The twin LIGO (Laser Interferometer Gravitational-Wave Observatory) detectors, located in Livingston, Louisiana, and Hanford, Washington, and the Virgo detector located near Pisa, Italy, have detected four new gravitational waves — ripples in the fabric of spacetime.
Gravitational waves carry information about their origins and about the nature of gravity that cannot otherwise be obtained.
During a two-year span, physicists on the LIGO and Virgo teams detected gravitational waves from 10 black hole mergers and one merger of neutron stars, which are the dense, spherical remains of stellar explosions.
The four new observations — named GW170729, GW170809, GW170818 and GW170823 for the dates they were detected — include some record breakers.
One of the new events, GW170729, is the most massive and distant gravitational-wave source ever observed. In this coalescence, which happened roughly 5 billion years ago, an equivalent energy of almost five solar masses was converted into gravitational radiation.
The GW170818 event, which was detected by the global network formed by the LIGO and Virgo observatories, was very precisely pinpointed in the sky.
The position of the binary black holes, located 2.5 billion light-years from Earth, was identified in the sky with a precision of 39 square degrees. That makes it the next best localized gravitational-wave source after the GW170817 neutron star merger.
Two scientific papers describing the new results are published on arXiv.org and include a catalog of all gravitational wave detections and candidate events observed to date.
“The release of four additional binary black hole mergers further informs us of the nature of the population of these binary systems in the universe and better constrains the event rate for these types of events,” said Dr. Albert Lazzarini, Deputy Director of the LIGO Laboratory and researcher at Caltech.
“In just one year, LIGO and VIRGO working together have dramatically advanced gravitational-wave science, and the rate of discovery suggests the most spectacular findings are yet to come,” said Dr. Denise Caldwell, Director of NSF’s Division of Physics.
“The accomplishments of NSF’s LIGO and its international partners are a source of pride for the agency, and we expect even greater advances as LIGO’s sensitivity becomes better and better in the coming year.”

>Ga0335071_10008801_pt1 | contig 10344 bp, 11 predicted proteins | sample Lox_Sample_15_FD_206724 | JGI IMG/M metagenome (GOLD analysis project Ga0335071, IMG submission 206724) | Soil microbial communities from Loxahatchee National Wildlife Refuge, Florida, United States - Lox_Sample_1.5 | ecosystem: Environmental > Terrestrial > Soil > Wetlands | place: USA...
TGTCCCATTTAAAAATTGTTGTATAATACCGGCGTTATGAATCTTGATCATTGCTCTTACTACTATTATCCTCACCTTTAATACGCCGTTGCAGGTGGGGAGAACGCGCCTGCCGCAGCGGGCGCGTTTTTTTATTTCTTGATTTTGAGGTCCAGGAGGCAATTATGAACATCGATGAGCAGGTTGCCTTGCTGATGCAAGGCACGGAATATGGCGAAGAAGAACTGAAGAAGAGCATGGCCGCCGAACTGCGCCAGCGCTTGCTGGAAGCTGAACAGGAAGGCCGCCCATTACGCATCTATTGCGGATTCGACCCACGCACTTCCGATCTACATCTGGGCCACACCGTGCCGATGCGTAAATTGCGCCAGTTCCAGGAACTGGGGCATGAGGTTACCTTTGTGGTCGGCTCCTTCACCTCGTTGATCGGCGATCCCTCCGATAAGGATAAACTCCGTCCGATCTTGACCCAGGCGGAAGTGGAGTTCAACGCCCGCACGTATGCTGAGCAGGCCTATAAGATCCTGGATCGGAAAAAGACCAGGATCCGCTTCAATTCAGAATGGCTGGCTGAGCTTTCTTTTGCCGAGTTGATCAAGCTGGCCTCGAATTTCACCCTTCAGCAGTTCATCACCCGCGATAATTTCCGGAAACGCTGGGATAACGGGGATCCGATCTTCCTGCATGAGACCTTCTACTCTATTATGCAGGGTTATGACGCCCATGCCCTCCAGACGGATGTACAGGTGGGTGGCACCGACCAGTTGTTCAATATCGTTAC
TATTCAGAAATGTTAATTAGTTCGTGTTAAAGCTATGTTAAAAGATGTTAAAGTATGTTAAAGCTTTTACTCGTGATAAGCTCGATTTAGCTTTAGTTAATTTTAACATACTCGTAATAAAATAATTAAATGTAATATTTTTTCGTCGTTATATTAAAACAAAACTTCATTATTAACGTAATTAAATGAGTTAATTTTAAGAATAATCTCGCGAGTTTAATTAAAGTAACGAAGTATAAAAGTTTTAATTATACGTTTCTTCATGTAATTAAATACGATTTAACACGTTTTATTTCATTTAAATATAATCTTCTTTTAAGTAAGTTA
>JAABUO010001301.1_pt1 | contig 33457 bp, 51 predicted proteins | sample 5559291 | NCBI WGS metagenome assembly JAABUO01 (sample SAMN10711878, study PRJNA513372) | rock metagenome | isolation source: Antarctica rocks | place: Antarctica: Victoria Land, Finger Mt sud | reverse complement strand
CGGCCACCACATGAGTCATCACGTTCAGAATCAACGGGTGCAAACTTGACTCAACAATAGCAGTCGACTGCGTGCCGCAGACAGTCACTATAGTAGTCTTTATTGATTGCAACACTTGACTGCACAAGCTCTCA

“The new catalog is another proof of the exemplary international collaboration of the gravitational wave community and an asset for the forthcoming runs and upgrades,” said EGO Director Dr. Stavros Katsanevas.
“The next observing run, starting in spring 2019, should yield many more gravitational-wave candidates, and the science the community can accomplish will grow accordingly. It’s an incredibly exciting time,” said Dr. David Shoemaker, spokesperson for the LIGO Scientific Collaboration and senior research scientist in MIT’s Kavli Institute for Astrophysics and Space Research.
“It is gratifying to see the new capabilities that become available through the addition of Advanced Virgo to the global network,” said Virgo Collaboration spokesperson Dr. Jo van den Brand, a scientist at Nikhef (the Dutch National Institute for Subatomic Physics) and VU University Amsterdam.
“Our greatly improved pointing precision will allow astronomers to rapidly find any other cosmic messengers emitted by the gravitational-wave sources.”
“These new discoveries were only made possible through the tireless and carefully coordinated work of the detector commissioners at all three observatories, and the scientists around the world responsible for data quality and cleaning, searching for buried signals, and parameter estimation for each candidate — each a scientific specialty requiring enormous expertise and experience,” said Dr. Laura Cadonati, deputy spokesperson for the LIGO Scientific Collaboration.
“These results mark an evolution in the way we are thinking about binary black hole mergers detected by LIGO and Virgo,” said Professor Peter Shawhan, from the University of Maryland.
“State-of-the-art waveform models, advanced data processing and better calibration of the instruments have allowed us to infer astrophysical parameters of previously announced events more accurately and discover four new gravitational wave transients from black hole mergers,” said Professor Alessandra Buonanno, a researcher at the University of Maryland and director at the Max Planck Institute for Gravitational Physics in Potsdam, Germany.
“I look forward to the next observing run in spring 2019, where we expect to detect more than two black hole mergers per month of collected data.”
LIGO Scientific Collaboration Virgo Collaboration. 2018. GWTC-1: A Gravitational-Wave Transient Catalog of Compact Binary Mergers Observed by LIGO and Virgo during the First and Second Observing Runs. arXiv: 1811.12907
LIGO Scientific Collaboration Virgo Collaboration. 2018. Binary Black Hole Population Properties Inferred from the First and Second Observing Runs of Advanced LIGO and Advanced Virgo. arXiv: 1811.12940